November, the last month before we enter the years end. There is something special about November. The final stretch you could say. All around the world there are special rituals and festivities in the month. It all starts on the sunset of October 31st with what we know as Halloween, but in actuality it started as “Samhain”, which is still celebrated to this day and is a pagan celebration that marks the end of harvest season and the beginning of winter, or the “darkness” season and is an Irish/Scottish tradition.
India has “Diwali”, and although it may fall between the middle of October and the middle of November, that festival of lights is one of the most important festivities of the whole year. It celebrates the good over evil theme, hence the “light” will always prevail over darkness.
The same can be said for Mexico’s “Dia de Muertos” (day of the dead), second only to Guadalupe’s Virgin Day and Christmas in importance, it is where people remember their family members who have departed from this world.
Spain celebrates San Bartolomé de Pinares Festival every November and the British have Guy Faukes Night every November 5th.
Of course there is the American tradition of “Thanksgiving” where as with Mexico’s Day of the Dead tradition, Thanksgiving is next to Christmas and Easter, the most important Holliday in America, if not the most.
It is also celebrated in Canada, Puerto Rico and Liberia. One of the things I like most about “Thanksgiving” is that this celebration is mostly non-religious, even though it is rooted by the Protestant Catholic Church, today we have Roman Catholic Thanksgiving Mass, but everything was inspired by the church from England. It has since morphed into a mostly non-religious good harvest celebration that can go cross religion, which in my personal point of view, is a good thing.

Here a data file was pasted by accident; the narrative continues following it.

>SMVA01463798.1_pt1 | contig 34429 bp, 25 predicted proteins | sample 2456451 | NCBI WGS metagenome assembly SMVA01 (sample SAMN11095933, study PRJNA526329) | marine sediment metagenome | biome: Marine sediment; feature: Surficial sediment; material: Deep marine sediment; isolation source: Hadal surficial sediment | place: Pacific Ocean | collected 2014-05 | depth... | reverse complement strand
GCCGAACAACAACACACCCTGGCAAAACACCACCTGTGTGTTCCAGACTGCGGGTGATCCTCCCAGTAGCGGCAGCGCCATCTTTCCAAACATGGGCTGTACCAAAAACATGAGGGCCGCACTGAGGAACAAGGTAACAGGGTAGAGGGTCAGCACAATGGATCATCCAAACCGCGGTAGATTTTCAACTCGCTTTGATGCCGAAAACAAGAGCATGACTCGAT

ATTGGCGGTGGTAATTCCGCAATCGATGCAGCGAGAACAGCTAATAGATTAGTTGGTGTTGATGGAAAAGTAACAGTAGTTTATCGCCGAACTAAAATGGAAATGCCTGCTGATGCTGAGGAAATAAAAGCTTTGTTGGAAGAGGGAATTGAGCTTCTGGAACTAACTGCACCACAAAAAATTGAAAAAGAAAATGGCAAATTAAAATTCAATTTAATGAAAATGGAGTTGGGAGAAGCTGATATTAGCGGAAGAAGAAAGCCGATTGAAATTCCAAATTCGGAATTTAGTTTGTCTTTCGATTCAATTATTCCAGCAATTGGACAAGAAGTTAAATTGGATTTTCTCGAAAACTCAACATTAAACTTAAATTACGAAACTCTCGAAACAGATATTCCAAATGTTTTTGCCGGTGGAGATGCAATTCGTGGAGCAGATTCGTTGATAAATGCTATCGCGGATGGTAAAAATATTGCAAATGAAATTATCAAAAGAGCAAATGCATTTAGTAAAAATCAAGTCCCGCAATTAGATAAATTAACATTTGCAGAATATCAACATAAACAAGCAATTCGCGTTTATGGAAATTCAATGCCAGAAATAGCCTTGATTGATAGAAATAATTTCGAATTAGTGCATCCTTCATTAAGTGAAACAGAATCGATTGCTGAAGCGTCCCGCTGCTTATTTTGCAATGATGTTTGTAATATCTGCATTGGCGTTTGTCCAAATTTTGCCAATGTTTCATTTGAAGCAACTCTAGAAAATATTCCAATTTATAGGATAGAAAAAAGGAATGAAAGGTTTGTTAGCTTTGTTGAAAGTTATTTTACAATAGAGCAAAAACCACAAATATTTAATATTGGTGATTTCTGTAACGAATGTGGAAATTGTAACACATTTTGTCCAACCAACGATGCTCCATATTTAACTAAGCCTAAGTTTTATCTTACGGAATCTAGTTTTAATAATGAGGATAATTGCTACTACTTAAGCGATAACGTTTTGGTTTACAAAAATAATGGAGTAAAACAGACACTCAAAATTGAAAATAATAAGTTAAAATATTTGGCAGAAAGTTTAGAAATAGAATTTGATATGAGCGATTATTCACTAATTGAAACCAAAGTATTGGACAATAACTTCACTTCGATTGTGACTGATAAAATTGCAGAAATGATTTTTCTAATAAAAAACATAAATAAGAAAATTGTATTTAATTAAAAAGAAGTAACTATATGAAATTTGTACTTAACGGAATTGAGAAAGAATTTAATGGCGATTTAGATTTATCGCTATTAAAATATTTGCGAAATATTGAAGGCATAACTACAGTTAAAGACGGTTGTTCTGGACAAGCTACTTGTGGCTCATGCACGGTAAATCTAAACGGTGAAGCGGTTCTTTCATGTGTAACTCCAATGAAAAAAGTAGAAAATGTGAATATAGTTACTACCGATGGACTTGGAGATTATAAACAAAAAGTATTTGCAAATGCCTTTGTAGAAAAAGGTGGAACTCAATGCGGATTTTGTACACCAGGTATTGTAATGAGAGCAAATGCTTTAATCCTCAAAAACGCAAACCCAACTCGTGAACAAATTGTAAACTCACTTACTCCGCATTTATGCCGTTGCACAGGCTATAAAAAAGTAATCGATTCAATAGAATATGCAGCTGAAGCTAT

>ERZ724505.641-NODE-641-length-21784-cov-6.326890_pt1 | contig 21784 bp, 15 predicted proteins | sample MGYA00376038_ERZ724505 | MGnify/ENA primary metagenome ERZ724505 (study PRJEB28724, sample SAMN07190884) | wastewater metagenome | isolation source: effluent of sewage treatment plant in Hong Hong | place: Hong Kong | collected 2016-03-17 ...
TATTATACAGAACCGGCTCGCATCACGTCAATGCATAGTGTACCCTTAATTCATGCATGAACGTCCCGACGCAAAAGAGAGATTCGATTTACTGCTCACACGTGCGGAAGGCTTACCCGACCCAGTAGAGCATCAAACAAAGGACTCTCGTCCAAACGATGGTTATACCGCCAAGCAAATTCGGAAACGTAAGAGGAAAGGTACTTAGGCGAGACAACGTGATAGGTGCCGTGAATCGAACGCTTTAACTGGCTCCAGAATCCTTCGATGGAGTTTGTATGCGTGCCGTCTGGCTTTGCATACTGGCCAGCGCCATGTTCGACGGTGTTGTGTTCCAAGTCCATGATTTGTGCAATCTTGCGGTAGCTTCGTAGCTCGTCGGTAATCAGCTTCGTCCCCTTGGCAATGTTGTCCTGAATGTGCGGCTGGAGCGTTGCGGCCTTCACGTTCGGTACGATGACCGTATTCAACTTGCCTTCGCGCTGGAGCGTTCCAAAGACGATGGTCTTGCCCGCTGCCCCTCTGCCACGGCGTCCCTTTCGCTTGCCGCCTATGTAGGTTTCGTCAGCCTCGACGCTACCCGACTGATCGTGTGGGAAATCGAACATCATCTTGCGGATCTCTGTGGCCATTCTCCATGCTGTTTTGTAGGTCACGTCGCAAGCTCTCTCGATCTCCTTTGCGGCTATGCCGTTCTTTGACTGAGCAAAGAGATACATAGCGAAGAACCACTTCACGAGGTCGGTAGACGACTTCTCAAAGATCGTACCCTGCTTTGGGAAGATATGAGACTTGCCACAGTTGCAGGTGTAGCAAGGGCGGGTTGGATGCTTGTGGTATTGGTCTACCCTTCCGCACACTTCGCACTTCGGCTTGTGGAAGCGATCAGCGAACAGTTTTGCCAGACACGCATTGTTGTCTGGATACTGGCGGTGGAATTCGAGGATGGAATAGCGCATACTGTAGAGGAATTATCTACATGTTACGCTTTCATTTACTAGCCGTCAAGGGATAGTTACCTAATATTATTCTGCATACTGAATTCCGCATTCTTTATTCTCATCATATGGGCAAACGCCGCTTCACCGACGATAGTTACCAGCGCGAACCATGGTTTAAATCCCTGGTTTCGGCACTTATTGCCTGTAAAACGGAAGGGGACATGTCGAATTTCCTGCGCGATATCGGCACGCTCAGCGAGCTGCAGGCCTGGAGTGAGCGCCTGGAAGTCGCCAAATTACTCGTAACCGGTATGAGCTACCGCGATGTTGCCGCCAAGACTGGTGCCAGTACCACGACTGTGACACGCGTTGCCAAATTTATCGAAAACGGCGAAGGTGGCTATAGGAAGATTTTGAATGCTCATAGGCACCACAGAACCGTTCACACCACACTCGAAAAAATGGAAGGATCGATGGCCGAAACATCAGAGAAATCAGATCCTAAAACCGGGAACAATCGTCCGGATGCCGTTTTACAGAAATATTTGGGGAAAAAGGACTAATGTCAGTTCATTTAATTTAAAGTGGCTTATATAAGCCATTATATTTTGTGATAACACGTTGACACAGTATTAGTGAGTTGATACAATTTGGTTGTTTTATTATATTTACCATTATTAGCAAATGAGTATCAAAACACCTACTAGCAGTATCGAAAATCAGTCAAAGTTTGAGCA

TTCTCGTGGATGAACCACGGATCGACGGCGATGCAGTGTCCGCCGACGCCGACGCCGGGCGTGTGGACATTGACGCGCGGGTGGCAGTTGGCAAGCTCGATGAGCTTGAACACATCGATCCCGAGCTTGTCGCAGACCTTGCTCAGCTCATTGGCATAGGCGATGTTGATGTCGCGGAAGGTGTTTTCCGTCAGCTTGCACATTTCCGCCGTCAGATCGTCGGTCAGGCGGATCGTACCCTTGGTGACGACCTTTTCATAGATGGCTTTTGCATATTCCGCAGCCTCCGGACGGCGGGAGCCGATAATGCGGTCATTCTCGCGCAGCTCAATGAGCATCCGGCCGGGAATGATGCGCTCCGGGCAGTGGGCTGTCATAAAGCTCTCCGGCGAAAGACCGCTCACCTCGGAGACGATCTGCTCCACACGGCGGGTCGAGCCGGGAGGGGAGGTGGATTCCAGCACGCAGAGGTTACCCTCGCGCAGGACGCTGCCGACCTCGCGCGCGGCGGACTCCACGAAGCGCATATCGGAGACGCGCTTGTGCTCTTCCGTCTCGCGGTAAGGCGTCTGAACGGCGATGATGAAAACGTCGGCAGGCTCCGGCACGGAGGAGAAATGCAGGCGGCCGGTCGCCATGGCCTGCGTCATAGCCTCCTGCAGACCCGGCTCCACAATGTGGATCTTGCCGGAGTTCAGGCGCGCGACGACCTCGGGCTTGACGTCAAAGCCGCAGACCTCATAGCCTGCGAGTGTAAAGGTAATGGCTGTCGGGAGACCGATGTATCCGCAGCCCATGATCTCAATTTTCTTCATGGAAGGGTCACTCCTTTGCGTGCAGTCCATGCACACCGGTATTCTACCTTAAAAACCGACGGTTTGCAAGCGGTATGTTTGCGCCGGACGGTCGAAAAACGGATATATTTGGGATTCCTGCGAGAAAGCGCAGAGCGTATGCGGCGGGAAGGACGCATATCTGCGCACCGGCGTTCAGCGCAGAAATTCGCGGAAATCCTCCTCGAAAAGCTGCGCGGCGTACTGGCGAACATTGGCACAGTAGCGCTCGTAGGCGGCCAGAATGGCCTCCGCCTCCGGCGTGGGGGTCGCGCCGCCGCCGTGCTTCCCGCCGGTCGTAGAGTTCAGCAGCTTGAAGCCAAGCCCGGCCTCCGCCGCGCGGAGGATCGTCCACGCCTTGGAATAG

My personal opinion is that it can be celebrated by all religions because it really does not really touch on any religious themes, except for the fact that we give thanks to “The Lord”, “God”, the “Creator” or whatever name you want to give it. We can give thanks to our neighbor, our family or whom ever we want. It is about being “Grateful”.
Even the Japanese celebrate “Labor Thanksgiving Day” influenced by the American occupation after the second World War.
What do all these festivities have in common? Orange! They have in some way or another the colors of fall and fire. Red, Orange, Yellow or any combination of these.
That is why I picked OPI - Deutsch you want me baby? As my last fall season color.
This is for my taste, the best burnt orange color yet. Not a new color though, it is from OPI’s Germany Collection introduced in 2012.
The more I use OPI’s line of polishes the more I like them. Their quality is consistent. It is a burnt orange color with a very visible red saturation. The photograph where I hold a tomato tells it more than words can.
It reminds me very much of Sally Hansen’s “Unbreakable Heart”, although it has some orange shimmer to it, I would not consider this a shimmery color, looks more metallic than shimmery, specially under artificial lighting.
The kind of metallic that reminds me of christmas tree ornaments. What I like about this color is the fact that it maintains it’s color and does not morph into other shades like other colors I have tried. it preserves it’s color consistently across all lighting conditions.
Application went on very smoothly, not streaky at all. Three coats are needed to achieve total flawless coverage. This is a keeper for any collection.
Five bottles as a rating. Get it while you can if you don’t already own this.
Happy Thanksgiving everyone and Happy Polishing!